Primary open angle glaucoma (POAG) is a leading cause of blindness in dogs. Elevated intraocular pressure is the most important risk factor. Increased resistance to outflow of aqueous humor through the trabecular meshwork causes elevated intraocular pressure, but the specific mechanisms are unknown. Primary Lens Luxation (PLL) is a well-recognized, painful and blinding inherited eye condition that affects many breeds of dog, particularly terrier and terrier-type breeds. In affected dogs the fibres which support the lens are broken down or disintegrated. As a result, the lens falls into the wrong position within the eye. This results in a loss of vision. POAG and PLL are inherited as autosomal recessive traits. In Chinese Shar-Pei, a mutation in ADAMTS17 was found to be associated with a diagnosis of POAG, PLL or both. However, it is not yet clear whether these cases are classic PLL or represent a chronic disease process with POAG as the only primary disease.
Test specific information
The disease may show itself on different ages, in which it cannot be estimated when the first symptoms may show themselves. Differences may exist between littermates, and between breeds.
Turn Around Time
The turn-around-time of a test depends to a large extent on the logistics of sample transportation to the laboratory. After receiving the sample at the test location, you can normally expect the result within 10 working days. A longer delivery time applies to tests carried out by a Partner Lab.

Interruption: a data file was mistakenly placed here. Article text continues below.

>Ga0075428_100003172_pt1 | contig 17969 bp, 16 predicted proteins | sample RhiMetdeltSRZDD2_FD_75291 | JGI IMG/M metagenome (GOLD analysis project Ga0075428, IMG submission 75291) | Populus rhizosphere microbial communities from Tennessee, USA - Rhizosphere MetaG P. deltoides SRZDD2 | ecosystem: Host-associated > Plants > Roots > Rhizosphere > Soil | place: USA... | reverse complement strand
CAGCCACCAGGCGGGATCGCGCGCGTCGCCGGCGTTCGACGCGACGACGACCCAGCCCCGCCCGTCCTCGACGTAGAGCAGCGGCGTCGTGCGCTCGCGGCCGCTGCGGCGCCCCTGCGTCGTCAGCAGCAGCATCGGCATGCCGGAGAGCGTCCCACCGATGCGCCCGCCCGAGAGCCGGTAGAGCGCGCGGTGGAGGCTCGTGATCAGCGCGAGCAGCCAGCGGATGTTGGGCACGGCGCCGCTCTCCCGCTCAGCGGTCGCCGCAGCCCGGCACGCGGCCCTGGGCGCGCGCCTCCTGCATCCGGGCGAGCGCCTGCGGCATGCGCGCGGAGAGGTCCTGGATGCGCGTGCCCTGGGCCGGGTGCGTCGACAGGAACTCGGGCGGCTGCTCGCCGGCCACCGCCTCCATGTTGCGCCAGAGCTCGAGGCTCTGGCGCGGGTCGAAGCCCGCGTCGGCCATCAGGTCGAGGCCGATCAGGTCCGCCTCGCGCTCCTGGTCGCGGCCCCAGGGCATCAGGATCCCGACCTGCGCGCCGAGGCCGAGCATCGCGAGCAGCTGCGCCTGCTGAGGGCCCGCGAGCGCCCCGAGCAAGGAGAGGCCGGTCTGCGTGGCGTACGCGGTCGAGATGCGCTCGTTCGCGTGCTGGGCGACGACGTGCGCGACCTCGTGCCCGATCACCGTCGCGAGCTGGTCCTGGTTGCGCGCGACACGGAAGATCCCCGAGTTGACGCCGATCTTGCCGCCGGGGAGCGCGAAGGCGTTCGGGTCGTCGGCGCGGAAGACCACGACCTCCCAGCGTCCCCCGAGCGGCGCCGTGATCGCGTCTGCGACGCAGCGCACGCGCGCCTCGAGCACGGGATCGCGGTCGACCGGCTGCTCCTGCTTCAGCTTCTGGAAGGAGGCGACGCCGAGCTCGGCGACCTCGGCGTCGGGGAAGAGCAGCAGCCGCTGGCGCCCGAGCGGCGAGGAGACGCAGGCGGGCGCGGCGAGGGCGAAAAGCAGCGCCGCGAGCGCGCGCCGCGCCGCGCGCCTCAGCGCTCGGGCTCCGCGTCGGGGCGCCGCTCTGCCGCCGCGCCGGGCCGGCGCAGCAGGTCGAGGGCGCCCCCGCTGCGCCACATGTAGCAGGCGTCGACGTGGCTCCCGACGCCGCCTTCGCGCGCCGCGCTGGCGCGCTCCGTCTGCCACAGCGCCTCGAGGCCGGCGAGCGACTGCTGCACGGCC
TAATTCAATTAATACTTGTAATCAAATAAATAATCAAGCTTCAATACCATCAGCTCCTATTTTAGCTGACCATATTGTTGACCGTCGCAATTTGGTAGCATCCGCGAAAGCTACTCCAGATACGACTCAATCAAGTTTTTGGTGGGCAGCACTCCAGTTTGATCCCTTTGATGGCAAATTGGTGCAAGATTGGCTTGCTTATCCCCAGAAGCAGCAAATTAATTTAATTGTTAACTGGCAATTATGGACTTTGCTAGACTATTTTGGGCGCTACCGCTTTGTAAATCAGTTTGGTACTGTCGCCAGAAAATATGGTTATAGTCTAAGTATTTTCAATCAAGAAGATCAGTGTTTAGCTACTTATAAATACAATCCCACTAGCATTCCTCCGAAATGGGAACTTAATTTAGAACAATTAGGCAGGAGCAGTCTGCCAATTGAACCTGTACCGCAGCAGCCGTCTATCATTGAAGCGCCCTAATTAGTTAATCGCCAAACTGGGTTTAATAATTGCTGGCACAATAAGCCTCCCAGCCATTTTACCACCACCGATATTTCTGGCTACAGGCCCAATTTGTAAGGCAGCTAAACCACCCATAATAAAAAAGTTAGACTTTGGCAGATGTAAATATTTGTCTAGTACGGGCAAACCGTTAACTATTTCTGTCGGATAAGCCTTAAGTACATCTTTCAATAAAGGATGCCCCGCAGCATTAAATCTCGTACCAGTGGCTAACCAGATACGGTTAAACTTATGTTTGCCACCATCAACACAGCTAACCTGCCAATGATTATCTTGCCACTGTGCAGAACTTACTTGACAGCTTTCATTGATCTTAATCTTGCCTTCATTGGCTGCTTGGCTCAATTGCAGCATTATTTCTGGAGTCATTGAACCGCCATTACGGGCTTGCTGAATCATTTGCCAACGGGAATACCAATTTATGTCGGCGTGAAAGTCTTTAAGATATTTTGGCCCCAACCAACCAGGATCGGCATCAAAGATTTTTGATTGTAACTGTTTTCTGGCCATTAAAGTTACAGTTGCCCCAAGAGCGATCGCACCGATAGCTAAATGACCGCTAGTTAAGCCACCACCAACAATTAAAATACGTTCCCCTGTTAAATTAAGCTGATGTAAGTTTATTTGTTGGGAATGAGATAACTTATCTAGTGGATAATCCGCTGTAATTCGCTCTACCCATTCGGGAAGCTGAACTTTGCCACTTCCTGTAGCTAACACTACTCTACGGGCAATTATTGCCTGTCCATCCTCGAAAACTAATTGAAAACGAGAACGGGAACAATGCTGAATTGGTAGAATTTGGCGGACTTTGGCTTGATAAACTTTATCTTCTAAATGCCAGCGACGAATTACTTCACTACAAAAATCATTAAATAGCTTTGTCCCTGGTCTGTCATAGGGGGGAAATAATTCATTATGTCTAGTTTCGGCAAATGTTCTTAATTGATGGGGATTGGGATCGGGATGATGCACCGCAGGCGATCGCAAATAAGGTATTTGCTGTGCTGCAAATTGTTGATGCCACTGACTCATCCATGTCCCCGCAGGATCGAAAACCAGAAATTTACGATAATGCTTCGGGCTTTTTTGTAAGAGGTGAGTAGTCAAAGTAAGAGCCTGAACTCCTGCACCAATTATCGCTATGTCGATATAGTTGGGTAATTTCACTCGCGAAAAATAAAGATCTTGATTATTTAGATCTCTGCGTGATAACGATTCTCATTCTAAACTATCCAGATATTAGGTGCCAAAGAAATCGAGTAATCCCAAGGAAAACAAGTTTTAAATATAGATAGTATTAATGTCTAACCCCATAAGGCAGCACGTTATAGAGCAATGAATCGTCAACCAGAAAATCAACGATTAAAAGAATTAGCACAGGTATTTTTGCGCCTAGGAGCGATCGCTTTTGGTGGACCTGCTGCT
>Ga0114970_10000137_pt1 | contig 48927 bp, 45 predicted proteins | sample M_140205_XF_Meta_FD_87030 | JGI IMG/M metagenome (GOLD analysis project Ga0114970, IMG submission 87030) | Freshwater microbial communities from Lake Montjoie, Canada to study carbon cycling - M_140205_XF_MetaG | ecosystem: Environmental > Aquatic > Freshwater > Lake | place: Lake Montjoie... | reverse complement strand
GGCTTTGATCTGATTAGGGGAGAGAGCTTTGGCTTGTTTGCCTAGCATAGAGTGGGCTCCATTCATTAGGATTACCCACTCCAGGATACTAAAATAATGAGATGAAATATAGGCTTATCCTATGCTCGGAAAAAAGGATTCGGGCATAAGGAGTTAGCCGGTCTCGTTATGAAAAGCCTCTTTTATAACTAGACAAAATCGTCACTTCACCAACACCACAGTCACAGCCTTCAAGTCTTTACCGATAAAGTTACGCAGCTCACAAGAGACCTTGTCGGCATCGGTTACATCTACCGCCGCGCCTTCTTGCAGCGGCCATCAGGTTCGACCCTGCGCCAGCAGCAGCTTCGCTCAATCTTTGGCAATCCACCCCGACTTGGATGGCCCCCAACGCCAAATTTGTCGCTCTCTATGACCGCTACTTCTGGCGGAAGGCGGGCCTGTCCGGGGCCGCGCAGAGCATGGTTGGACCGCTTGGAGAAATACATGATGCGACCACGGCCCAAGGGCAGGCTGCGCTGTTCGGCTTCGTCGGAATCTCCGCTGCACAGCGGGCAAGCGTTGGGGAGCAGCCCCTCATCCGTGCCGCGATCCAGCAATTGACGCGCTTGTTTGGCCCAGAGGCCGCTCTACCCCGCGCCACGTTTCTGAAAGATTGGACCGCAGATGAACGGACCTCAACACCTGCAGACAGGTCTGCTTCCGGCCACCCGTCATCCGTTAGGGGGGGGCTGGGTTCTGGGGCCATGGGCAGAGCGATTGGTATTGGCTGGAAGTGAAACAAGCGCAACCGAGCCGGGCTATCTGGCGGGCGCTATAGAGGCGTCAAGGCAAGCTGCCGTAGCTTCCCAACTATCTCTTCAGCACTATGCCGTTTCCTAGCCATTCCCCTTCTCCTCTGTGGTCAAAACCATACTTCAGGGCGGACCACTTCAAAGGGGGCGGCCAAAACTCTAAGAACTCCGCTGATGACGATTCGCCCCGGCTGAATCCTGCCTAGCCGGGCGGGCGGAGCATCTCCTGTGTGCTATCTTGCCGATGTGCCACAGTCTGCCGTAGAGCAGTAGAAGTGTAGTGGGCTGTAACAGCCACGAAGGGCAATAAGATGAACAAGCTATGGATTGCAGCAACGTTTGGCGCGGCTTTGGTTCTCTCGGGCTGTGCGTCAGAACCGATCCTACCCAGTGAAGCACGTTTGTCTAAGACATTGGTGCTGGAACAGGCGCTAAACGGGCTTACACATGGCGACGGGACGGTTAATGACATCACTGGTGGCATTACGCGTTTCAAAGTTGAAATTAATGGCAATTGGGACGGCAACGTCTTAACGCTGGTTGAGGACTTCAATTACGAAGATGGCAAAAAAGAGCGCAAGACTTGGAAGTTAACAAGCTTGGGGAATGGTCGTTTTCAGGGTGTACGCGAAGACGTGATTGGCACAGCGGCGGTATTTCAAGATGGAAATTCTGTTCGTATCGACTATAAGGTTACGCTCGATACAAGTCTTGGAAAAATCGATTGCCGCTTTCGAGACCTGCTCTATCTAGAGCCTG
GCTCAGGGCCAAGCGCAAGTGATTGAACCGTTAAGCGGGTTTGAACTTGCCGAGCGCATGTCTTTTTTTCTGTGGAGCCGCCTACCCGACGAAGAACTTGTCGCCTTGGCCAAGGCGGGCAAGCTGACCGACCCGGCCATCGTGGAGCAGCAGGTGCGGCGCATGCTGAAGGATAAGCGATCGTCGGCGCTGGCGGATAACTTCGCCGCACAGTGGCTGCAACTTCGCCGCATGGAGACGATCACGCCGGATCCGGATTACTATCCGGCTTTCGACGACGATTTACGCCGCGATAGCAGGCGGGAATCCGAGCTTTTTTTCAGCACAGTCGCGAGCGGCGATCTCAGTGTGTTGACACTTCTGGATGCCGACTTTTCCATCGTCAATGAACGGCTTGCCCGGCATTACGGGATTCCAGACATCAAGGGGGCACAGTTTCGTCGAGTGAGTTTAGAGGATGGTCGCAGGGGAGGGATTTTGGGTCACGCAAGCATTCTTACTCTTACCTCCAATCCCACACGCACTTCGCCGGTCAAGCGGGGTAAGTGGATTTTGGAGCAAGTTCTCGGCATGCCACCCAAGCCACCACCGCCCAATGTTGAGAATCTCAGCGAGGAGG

Location of disease or trait
This disease mainly affects vision, and may result in blindness.
This DNA test is available for the following breeds: Shar Pei. Additional information is available in the Frequently Asked Questions (FAQ).
For this DNA test we accept the following materials: Blood Heparin, Blood EDTA, Semen, Swab, Tissue. Please contact Dr. Van Haeringen Laboratorium if you wish to submit other material as listed.
An animal can be free and has in that situation two healthy alleles. When used in breeding this animal will not become ill due to the disease. It cannot spread the disease in the population.
An animal can be carrier and has in that situation one healthy and one disease allele. When used in breeding 50 percent of the offspring will receive the disease allele. Carriers will not become ill.
An animal can be affected and has in that situation two disease alleles. When used in breeding all offspring will also receive the disease allele. Affected will become ill.
This genetic factor is inherited in an autosomal, recessive, mode. This means, that the individual can be free of the disease (homozygote normal), affected (homozygous affected) or carrier (heterozygous).
Carriers may spread the mutation in a population without showing symptoms themselves. Because of this, it is extremely important to identify carriers correctly to prevent spreading of a mutation.
Severity of Disease